Q&A 133: What's Causing the Expansion of the Universe? And More...
So Hello, and welcome to my questions and answers Show. I'm Fraser Cain, publisher of Universe Today. And this is your chance to ask me questions about space and astronomy. So if you're watching this live, go ahead, post your questions in the live chat. If you're watching this after you can post questions, you can send me email, you can post on the YouTube comments, you can post in Patreon. Set up a Discord server, you could post there, so there'll be lots of places for you to send us questions. So Joe asks, even though we don't know what caused the Big Bang,
did dark energy caused the Big Bang, and it is accelerating the universe outwards, because there is less gravity once they're farther apart, what's causing the universe to expand is two parts. Whatever caused the Big Bang, and again, like, we don't know what caused the Big Bang, what is the underlying event that brought all of the matter and energy into existence. And then what caused all of that, to expand outward at this incredibly rapid rate. We don't know what the underlying source of that was. But we do know that it happened. And we also know that essentially, the expansion of the universe is driven by two things. It's driven by essentially the leftover momentum of whatever was that original expanding event. So
the universe, the Big Bang happened, and it's like kick a bang, that is causing this expansion. But again, it's not an explosion, it's an expansion in all places. It's going on, and left to its own devices, the universe would keep on coasting. It's kind of like I don't know, like you roll of car, you drive a car really fast. And then you take your foot off the accelerator,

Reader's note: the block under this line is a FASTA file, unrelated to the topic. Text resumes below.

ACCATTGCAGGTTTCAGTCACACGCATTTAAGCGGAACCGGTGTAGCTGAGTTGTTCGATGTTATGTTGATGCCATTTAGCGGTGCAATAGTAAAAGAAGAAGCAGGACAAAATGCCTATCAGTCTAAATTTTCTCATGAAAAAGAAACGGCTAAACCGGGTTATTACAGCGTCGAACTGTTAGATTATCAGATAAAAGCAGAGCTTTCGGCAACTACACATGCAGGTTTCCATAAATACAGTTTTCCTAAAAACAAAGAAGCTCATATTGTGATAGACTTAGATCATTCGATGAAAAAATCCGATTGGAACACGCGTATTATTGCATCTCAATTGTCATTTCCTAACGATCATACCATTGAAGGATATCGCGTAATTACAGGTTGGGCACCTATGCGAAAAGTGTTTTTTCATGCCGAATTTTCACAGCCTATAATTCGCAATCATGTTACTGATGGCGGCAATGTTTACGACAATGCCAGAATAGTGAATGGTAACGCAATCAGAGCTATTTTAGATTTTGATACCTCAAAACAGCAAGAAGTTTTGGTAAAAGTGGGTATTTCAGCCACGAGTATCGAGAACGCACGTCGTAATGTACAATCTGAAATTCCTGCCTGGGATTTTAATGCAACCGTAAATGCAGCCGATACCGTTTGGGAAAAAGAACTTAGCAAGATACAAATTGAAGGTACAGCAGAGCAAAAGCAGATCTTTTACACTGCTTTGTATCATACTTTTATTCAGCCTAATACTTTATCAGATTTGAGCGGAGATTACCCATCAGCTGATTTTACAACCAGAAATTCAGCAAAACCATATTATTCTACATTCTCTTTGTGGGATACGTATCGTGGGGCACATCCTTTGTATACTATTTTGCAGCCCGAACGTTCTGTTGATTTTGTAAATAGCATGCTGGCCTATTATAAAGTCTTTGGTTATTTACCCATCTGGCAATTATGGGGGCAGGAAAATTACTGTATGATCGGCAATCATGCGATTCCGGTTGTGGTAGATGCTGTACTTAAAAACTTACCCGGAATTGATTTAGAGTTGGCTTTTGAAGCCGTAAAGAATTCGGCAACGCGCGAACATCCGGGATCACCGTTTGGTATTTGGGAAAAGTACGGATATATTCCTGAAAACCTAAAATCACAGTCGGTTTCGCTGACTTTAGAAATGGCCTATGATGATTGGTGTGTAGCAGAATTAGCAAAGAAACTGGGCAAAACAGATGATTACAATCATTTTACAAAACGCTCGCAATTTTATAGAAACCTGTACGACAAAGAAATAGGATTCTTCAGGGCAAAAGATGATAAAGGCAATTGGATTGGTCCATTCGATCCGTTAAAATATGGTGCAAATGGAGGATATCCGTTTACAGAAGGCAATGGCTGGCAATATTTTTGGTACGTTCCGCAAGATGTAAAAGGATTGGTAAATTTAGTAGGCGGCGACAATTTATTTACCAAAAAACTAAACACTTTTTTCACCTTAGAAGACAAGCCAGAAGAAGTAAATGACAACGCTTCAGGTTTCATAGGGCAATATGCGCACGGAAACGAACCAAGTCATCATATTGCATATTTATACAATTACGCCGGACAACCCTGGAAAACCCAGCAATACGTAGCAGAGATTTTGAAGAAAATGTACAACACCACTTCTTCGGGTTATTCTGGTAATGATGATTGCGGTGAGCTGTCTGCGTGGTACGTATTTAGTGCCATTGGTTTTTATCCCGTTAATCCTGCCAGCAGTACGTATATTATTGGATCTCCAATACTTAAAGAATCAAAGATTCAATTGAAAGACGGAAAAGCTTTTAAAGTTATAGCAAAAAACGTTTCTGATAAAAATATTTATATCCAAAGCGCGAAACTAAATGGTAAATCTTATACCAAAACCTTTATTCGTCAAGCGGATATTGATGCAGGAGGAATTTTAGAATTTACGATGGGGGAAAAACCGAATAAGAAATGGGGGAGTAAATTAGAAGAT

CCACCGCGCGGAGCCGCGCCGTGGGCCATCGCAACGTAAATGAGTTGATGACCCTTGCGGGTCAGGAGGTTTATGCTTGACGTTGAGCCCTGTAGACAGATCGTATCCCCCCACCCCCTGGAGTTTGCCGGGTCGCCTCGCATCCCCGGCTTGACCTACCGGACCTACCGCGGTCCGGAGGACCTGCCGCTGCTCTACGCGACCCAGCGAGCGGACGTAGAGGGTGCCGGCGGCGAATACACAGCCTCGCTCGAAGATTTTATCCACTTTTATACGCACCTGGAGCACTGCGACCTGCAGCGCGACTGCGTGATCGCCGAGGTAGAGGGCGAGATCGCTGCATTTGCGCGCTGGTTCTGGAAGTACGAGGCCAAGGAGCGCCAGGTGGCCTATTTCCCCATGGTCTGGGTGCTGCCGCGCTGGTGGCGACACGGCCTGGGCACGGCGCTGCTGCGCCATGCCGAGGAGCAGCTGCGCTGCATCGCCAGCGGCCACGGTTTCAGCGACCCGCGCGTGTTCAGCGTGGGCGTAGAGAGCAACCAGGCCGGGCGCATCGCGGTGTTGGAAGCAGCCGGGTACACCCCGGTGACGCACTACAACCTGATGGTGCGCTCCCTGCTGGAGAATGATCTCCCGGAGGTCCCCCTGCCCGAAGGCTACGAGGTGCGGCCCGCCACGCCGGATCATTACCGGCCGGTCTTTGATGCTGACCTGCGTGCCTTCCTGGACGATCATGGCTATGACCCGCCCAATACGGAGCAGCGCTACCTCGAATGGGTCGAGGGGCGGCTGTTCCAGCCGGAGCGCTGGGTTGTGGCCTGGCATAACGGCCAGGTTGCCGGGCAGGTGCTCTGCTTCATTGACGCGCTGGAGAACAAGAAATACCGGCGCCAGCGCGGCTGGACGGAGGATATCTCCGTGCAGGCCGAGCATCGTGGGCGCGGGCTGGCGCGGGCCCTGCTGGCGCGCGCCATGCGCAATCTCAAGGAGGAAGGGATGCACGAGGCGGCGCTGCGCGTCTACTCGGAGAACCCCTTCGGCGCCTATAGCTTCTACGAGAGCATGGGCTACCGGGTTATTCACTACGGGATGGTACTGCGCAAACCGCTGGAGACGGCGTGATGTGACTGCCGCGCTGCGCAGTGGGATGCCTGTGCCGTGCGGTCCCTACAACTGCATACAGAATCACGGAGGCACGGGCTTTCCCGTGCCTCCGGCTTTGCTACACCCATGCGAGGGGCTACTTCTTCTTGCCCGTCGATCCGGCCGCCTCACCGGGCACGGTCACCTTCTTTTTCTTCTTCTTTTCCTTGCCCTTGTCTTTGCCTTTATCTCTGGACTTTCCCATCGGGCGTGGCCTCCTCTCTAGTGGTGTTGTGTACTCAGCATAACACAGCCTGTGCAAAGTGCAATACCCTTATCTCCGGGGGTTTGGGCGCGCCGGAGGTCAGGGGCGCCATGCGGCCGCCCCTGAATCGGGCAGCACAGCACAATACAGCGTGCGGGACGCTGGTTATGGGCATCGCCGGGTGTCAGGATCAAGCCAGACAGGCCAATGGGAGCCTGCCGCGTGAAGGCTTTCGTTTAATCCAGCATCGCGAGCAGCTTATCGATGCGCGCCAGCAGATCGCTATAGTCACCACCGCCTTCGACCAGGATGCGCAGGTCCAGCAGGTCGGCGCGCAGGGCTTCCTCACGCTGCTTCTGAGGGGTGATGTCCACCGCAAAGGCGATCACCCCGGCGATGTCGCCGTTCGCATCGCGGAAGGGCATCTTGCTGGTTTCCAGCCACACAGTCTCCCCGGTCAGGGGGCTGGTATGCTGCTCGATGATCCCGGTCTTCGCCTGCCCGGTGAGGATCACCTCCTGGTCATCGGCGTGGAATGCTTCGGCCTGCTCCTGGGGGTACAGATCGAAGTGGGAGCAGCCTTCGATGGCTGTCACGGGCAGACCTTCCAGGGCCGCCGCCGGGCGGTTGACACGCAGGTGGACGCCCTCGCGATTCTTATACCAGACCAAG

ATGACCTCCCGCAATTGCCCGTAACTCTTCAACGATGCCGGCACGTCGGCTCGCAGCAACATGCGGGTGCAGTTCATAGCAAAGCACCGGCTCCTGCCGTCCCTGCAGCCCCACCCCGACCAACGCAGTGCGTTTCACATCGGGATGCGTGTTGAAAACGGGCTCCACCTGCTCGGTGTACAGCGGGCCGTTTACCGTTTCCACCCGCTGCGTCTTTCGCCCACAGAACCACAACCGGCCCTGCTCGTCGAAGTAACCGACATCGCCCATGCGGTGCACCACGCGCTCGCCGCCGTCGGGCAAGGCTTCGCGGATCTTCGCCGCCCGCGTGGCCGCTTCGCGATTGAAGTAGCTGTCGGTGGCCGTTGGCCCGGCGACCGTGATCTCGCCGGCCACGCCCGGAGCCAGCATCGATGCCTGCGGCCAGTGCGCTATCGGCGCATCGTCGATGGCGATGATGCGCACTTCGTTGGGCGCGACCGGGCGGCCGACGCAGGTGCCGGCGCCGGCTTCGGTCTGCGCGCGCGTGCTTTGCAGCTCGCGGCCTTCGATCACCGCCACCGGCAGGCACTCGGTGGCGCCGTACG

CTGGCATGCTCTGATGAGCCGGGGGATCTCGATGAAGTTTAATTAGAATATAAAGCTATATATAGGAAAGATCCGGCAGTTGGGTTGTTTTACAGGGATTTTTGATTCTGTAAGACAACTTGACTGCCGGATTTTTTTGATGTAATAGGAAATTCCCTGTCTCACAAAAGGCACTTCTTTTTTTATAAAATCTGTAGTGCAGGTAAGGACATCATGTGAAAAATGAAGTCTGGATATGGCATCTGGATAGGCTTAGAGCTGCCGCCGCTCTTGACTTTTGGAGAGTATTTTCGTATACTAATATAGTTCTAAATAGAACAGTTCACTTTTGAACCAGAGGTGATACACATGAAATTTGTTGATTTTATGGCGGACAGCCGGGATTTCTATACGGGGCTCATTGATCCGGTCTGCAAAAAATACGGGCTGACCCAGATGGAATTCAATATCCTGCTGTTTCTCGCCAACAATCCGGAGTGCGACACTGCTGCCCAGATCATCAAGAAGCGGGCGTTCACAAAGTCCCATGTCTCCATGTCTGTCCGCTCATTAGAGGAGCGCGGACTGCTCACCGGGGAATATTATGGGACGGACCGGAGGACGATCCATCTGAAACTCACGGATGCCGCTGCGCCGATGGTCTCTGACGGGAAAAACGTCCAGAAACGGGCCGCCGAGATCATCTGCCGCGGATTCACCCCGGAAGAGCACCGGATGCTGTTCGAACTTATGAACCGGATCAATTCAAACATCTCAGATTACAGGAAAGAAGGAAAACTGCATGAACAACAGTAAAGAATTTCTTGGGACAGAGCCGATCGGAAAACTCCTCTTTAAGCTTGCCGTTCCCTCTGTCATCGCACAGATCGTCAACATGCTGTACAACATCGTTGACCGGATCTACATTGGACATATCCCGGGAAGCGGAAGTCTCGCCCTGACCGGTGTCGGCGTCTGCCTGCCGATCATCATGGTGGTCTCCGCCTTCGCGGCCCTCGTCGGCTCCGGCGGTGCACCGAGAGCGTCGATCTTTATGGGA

and the car just rolls and it slows down and it slows down, it slows down. And eventually it comes to a halt. And, and that's what would happen to the universe. This is one of the big questions that astronomers asked themselves 20, ish 25 years ago, was, you know, based on this original expansion, and then you've got the mutual gravity of all these galaxies, are they going to sort of expand away from each other forever, or will the mutual gravity eventually slow them all to a halt, and then they'll all start kind of crunching down into bigger and bigger clusters until eventually, you've essentially got the entire observable universe falling in to one spot. And, and so astronomers went and and they did this survey, and they were looking at type one, a supernova, which are sort of considered the standard candle, the way to determine sort of a standard distance to everything in the universe. And the big surprise, of course, was not only could they not measure that the universe was slowing to a halt in its expansion. But in fact, it was speeding up in its expansion, it was accelerating. And this is completely